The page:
Tips for Painting Stripes On A Wall Horizontally
Painting Stripes On Walls
Painting stripes on walls adds decorative flare to an otherwise boring room with a plain paint job. Horizontal stripes can make walls appear wider, while vertical striping can give the illusion of walls looking taller.
Wall striping is time consuming, requiring measuring and careful taping, but any homeowner can complete this project on a weekend with the right know-how.
Paint Color Schemes for Wall Stripes
There are a number of ways to present wall stripes and colors. One of the easiest schemes for wall striping is the two-tone effect. Simply split the wall in two, with the darker color painted on the bottom and the lighter color on top.
Another simple two-tone striping scheme is to paint the entire room in the lighter color, then paint one very thin horizontal stripe in the center of each wall, using the darker color. Painting five to seven horizontal stripes, using two different colors looks amazing too, but also takes the most time to measure, tape and paint.
I recently striped two walls for a customer who chose four different colors, most of which were different shades of brown. The stripe pattern started with the lightest color on the bottom and grew darker all the way to the top of the wall.
When it comes to choosing colors for wall stripes, take a look at the color wheel for inspiration. The most common color scheme for painted wall stripes is the monotone effect. Select two similar tones, or shades, of one paint color. To draw more attention to wall stripes, use a complementary scheme, such as red and green. These are two colors that are completely opposite from each other on the color wheel.
Measure and Mark the Walls
Measuring is the least enjoyable part of this project, but also the most important. If you don't measure, the stripes will probably look sloppy and uneven. It really pays to spend time measuring and marking the walls with a pencil, so it's easier to craft each stripe line later.
Getting the measurements right is easy and anyone can do it. For example, if you are painting four horizontal stripes on a wall, simply measure the entire height of the wall, divide by four and the total will be the required width for each wall stripe.
Use a stepladder to measure and mark the wall for the top stripe first. Use a pencil, not a pen. Make small pencil markings all the way across the wall for each individual stripe. I like to make multiple markings about three inches apart all the way across. This way it's easier to tape the line.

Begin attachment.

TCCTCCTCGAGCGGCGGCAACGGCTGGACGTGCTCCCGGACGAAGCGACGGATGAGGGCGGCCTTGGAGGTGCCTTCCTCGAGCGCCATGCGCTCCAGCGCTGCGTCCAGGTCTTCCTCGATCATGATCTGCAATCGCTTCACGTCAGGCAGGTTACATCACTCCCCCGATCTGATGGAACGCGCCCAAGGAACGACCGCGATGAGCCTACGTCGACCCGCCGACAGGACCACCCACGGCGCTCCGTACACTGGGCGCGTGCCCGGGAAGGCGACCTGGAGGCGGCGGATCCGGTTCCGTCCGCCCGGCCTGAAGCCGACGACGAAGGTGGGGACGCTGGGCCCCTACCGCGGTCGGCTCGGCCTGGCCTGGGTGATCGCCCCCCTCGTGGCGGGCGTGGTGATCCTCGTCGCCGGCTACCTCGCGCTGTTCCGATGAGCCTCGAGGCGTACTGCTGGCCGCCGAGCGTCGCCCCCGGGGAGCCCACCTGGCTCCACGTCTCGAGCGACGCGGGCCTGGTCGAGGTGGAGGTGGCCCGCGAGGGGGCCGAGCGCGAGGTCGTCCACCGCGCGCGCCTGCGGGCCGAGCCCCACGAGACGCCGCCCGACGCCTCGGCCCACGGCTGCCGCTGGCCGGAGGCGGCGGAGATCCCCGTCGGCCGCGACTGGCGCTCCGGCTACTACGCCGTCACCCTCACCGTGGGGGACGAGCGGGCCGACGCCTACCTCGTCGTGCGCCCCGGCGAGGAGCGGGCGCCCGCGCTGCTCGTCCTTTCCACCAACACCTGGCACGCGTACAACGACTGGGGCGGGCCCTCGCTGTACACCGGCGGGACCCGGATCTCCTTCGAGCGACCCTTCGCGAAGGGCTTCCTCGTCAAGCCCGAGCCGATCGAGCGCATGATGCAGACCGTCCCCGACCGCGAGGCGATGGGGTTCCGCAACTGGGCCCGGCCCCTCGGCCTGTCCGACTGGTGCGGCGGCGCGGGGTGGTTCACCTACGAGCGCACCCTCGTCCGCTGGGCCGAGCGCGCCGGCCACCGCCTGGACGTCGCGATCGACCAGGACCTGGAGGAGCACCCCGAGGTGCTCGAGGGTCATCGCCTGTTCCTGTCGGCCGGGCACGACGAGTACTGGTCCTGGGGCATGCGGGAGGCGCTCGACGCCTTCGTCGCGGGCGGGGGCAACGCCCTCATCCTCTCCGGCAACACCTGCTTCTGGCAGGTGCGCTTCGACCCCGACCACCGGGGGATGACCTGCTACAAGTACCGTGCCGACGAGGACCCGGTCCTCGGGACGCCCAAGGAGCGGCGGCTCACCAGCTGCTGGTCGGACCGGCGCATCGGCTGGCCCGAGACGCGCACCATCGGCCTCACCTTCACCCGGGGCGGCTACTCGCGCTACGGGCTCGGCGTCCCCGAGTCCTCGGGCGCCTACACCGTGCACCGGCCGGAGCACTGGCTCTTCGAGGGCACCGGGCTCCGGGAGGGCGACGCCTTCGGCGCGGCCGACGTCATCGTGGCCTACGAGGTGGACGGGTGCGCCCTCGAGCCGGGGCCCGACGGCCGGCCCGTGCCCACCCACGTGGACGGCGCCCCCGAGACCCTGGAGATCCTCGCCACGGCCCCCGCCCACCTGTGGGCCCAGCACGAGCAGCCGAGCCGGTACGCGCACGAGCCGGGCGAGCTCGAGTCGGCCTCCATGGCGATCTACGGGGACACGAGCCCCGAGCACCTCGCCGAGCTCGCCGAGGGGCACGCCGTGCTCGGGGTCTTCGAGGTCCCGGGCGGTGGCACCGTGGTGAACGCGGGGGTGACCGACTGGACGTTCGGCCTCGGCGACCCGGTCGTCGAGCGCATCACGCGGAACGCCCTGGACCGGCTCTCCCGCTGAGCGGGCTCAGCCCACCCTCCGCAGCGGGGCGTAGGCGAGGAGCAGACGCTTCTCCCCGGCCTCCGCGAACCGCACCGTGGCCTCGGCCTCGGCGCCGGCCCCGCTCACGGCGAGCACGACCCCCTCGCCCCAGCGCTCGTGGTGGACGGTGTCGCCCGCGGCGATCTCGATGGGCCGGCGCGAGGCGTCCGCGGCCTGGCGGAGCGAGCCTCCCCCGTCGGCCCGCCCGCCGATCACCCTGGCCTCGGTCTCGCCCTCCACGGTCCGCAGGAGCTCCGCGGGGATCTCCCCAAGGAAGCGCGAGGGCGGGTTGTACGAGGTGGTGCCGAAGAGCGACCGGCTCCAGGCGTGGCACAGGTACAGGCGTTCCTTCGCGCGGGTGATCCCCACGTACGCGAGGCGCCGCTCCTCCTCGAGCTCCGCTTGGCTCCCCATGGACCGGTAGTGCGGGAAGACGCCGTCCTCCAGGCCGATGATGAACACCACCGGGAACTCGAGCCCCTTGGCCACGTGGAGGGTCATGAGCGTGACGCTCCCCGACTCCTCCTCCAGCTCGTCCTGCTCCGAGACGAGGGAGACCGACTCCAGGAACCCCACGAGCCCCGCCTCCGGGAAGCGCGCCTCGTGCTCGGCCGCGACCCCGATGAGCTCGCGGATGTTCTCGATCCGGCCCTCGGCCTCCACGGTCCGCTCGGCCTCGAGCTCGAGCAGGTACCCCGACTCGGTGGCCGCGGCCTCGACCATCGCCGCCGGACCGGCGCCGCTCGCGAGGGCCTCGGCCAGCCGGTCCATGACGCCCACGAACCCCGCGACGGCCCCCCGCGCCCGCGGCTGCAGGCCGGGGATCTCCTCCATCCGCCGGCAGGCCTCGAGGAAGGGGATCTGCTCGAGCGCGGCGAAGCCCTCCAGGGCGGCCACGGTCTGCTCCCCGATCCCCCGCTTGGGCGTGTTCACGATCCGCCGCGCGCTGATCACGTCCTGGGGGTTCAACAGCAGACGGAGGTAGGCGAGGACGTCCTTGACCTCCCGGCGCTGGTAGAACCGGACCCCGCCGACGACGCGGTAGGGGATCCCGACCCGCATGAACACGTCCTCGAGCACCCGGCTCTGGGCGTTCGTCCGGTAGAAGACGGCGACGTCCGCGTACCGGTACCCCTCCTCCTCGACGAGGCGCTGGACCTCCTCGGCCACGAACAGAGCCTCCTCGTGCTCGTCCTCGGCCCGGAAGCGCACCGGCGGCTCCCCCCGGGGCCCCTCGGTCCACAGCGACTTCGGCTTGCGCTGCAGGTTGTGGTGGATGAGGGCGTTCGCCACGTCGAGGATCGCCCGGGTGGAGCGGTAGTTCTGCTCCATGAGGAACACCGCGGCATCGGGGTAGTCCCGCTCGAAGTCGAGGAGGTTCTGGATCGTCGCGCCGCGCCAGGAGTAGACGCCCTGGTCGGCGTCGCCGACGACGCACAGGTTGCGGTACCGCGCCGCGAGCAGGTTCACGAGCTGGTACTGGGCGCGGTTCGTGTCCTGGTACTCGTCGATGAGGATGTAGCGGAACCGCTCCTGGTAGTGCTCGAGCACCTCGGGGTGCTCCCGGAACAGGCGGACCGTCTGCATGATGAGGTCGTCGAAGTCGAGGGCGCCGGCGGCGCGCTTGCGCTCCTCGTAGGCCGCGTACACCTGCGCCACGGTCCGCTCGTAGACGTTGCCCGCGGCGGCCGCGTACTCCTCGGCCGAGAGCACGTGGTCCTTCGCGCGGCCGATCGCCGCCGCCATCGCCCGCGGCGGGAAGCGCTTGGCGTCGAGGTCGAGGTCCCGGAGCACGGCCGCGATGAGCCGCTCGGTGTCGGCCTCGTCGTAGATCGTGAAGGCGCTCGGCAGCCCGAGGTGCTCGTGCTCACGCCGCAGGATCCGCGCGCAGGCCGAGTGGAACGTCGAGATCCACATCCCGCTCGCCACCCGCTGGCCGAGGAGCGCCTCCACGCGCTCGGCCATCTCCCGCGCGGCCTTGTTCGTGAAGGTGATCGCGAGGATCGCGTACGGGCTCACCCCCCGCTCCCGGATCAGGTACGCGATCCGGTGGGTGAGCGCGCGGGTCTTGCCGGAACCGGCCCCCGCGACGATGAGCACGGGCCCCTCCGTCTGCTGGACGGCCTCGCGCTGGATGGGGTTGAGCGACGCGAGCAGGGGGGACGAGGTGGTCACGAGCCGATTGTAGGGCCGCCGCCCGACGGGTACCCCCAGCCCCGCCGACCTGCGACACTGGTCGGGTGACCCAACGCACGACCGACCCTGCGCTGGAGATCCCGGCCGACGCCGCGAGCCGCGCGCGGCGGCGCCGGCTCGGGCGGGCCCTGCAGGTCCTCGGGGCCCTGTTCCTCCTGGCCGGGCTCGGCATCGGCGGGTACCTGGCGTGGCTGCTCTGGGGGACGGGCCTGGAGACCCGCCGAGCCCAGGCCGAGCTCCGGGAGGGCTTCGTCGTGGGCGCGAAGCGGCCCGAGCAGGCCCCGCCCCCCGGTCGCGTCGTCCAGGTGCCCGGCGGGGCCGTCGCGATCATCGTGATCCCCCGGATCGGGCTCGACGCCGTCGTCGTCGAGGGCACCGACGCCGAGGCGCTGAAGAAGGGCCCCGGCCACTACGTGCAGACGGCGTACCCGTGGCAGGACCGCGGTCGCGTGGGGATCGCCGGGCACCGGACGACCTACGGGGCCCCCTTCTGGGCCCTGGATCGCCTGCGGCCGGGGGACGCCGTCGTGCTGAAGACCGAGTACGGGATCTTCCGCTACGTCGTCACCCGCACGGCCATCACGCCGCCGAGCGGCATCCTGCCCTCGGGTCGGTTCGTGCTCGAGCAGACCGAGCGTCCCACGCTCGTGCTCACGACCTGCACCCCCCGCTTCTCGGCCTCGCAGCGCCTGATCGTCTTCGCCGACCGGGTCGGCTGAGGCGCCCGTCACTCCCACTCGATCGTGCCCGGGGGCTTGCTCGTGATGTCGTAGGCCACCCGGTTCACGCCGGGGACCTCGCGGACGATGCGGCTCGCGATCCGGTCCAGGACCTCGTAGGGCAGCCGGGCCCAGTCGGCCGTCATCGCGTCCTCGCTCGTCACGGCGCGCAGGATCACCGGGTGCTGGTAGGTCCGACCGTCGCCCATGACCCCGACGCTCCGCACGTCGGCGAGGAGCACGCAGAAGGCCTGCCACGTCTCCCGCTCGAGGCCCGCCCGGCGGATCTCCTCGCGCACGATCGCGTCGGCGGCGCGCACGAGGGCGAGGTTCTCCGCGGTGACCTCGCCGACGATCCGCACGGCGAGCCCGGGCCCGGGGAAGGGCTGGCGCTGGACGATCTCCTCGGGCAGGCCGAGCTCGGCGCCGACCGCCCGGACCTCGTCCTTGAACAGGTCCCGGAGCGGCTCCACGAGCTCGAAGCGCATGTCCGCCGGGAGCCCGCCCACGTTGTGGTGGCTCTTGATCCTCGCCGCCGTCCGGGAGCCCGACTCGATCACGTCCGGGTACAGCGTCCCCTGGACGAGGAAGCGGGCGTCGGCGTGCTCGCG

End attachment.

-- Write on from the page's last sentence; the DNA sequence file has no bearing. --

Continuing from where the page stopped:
Create Horizontal Stripe Lines
There are a few different ways to do this, but for a small wall, I prefer to use a four foot level and a pencil. For really long walls, it is usually easier to snap a chalk line. If you are working by yourself and need to snap a chalk line, simply hammer a small nail into the wall, hook the end of the cord onto it and snap the line. Fill in the hole later with patching compound.
Another way to create stripe lines is with a laser level, but protective glasses should be worn to prevent potential eye damage. There are laser levels that come on a telescoping pole for easy height adjustment. Those work best for long horizontal stripes on big walls.
The fastest way to make a stripe line is by snapping a chalk line, but be careful not to use too much chalk inside the chalk box otherwise the line will appear too thick, or distorted, which can make it difficult to form a nice straight line with tape.
Carefully tape each line all the way across the wall, using blue painter's tape. Do not use white tape because white tape doesn't leave a crisp line and it will probably tear the existing paint off of the wall during removal.
It is a good idea to avoid tearing off separate pieces of tape while taping the line. This increases the chances of the line appearing uneven and wavy. Use one long continuous piece of tape to get the best results. After applying the tape, rub a flat head screwdriver over the top edge to completely seal the surface and prevent the stripe paint from bleeding underneath.
Paint the Stripes
It is best to cut-in everything with the paint brush first and then fill in the middle with the paint roller. Personally, I like to cut-in everything complete and quickly pull the tape off before rolling. That way there's less of a chance for paint to leak underneath the tape.
I like to use a paint brush, instead of a roller, to paint over the taped line. This is because a roller tends to pile up the paint too heavily at the edges, causing the line to look a little odd after pulling the tape off.
After the paint dries completely, you can tape the other side of the line, to paint the other color, or carefully cut it in with a quality paint brush. Personally, I prefer to cut-in the other side with my best brush instead of waiting for the paint to dry for new tape.